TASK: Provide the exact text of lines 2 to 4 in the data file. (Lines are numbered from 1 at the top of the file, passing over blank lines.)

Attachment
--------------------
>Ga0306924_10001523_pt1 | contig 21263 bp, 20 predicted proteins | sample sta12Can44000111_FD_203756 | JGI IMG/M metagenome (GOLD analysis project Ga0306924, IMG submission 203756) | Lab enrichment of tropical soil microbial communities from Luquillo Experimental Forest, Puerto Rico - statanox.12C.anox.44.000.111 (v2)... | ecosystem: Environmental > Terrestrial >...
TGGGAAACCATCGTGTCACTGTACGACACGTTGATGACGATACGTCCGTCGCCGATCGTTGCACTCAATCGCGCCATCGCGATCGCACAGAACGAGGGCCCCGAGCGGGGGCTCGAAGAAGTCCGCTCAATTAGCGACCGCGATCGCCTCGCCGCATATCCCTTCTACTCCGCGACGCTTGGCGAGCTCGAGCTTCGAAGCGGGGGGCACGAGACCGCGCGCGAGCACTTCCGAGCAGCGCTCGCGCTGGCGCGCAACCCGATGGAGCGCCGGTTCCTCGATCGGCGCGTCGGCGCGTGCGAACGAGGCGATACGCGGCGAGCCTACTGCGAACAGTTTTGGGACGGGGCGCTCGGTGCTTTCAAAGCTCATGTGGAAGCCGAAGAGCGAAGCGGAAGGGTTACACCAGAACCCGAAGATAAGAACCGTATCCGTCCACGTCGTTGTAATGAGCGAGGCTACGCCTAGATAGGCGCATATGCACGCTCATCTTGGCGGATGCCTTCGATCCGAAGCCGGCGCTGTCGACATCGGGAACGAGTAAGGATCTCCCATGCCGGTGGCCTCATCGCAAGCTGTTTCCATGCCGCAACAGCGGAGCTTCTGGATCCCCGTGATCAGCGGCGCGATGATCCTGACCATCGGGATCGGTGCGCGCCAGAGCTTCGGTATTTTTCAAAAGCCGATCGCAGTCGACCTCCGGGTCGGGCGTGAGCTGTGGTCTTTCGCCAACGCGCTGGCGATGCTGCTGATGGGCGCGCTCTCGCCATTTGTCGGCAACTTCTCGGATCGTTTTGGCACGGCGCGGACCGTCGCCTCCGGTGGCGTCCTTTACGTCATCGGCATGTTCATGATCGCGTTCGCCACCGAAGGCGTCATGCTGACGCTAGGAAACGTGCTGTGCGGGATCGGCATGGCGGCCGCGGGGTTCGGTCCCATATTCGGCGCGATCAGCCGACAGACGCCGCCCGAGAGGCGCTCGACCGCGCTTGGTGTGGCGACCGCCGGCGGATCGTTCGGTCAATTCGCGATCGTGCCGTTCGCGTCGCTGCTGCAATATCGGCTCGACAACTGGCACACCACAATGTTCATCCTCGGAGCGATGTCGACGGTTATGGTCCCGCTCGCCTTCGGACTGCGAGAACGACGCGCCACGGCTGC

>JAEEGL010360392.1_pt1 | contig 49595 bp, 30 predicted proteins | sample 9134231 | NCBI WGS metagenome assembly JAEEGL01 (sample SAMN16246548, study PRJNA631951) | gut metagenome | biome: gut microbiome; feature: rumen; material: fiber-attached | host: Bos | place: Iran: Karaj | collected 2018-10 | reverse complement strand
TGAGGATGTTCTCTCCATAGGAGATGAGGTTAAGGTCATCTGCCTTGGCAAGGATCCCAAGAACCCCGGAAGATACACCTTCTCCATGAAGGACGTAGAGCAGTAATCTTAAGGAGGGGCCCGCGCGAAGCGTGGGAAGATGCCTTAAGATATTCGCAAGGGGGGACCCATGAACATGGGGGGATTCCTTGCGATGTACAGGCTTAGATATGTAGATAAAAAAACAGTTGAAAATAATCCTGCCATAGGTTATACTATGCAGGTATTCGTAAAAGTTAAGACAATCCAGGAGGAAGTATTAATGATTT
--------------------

TGGGAAACCATCGTGTCACTGTACGACACGTTGATGACGATACGTCCGTCGCCGATCGTTGCACTCAATCGCGCCATCGCGATCGCACAGAACGAGGGCCCCGAGCGGGGGCTCGAAGAAGTCCGCTCAATTAGCGACCGCGATCGCCTCGCCGCATATCCCTTCTACTCCGCGACGCTTGGCGAGCTCGAGCTTCGAAGCGGGGGGCACGAGACCGCGCGCGAGCACTTCCGAGCAGCGCTCGCGCTGGCGCGCAACCCGATGGAGCGCCGGTTCCTCGATCGGCGCGTCGGCGCGTGCGAACGAGGCGATACGCGGCGAGCCTACTGCGAACAGTTTTGGGACGGGGCGCTCGGTGCTTTCAAAGCTCATGTGGAAGCCGAAGAGCGAAGCGGAAGGGTTACACCAGAACCCGAAGATAAGAACCGTATCCGTCCACGTCGTTGTAATGAGCGAGGCTACGCCTAGATAGGCGCATATGCACGCTCATCTTGGCGGATGCCTTCGATCCGAAGCCGGCGCTGTCGACATCGGGAACGAGTAAGGATCTCCCATGCCGGTGGCCTCATCGCAAGCTGTTTCCATGCCGCAACAGCGGAGCTTCTGGATCCCCGTGATCAGCGGCGCGATGATCCTGACCATCGGGATCGGTGCGCGCCAGAGCTTCGGTATTTTTCAAAAGCCGATCGCAGTCGACCTCCGGGTCGGGCGTGAGCTGTGGTCTTTCGCCAACGCGCTGGCGATGCTGCTGATGGGCGCGCTCTCGCCATTTGTCGGCAACTTCTCGGATCGTTTTGGCACGGCGCGGACCGTCGCCTCCGGTGGCGTCCTTTACGTCATCGGCATGTTCATGATCGCGTTCGCCACCGAAGGCGTCATGCTGACGCTAGGAAACGTGCTGTGCGGGATCGGCATGGCGGCCGCGGGGTTCGGTCCCATATTCGGCGCGATCAGCCGACAGACGCCGCCCGAGAGGCGCTCGACCGCGCTTGGTGTGGCGACCGCCGGCGGATCGTTCGGTCAATTCGCGATCGTGCCGTTCGCGTCGCTGCTGCAATATCGGCTCGACAACTGGCACACCACAATGTTCATCCTCGGAGCGATGTCGACGGTTATGGTCCCGCTCGCCTTCGGACTGCGAGAACGACGCGCCACGGCTGC

>JAEEGL010360392.1_pt1 | contig 49595 bp, 30 predicted proteins | sample 9134231 | NCBI WGS metagenome assembly JAEEGL01 (sample SAMN16246548, study PRJNA631951) | gut metagenome | biome: gut microbiome; feature: rumen; material: fiber-attached | host: Bos | place: Iran: Karaj | collected 2018-10 | reverse complement strand
TGAGGATGTTCTCTCCATAGGAGATGAGGTTAAGGTCATCTGCCTTGGCAAGGATCCCAAGAACCCCGGAAGATACACCTTCTCCATGAAGGACGTAGAGCAGTAATCTTAAGGAGGGGCCCGCGCGAAGCGTGGGAAGATGCCTTAAGATATTCGCAAGGGGGGACCCATGAACATGGGGGGATTCCTTGCGATGTACAGGCTTAGATATGTAGATAAAAAAACAGTTGAAAATAATCCTGCCATAGGTTATACTATGCAGGTATTCGTAAAAGTTAAGACAATCCAGGAGGAAGTATTAATGATTT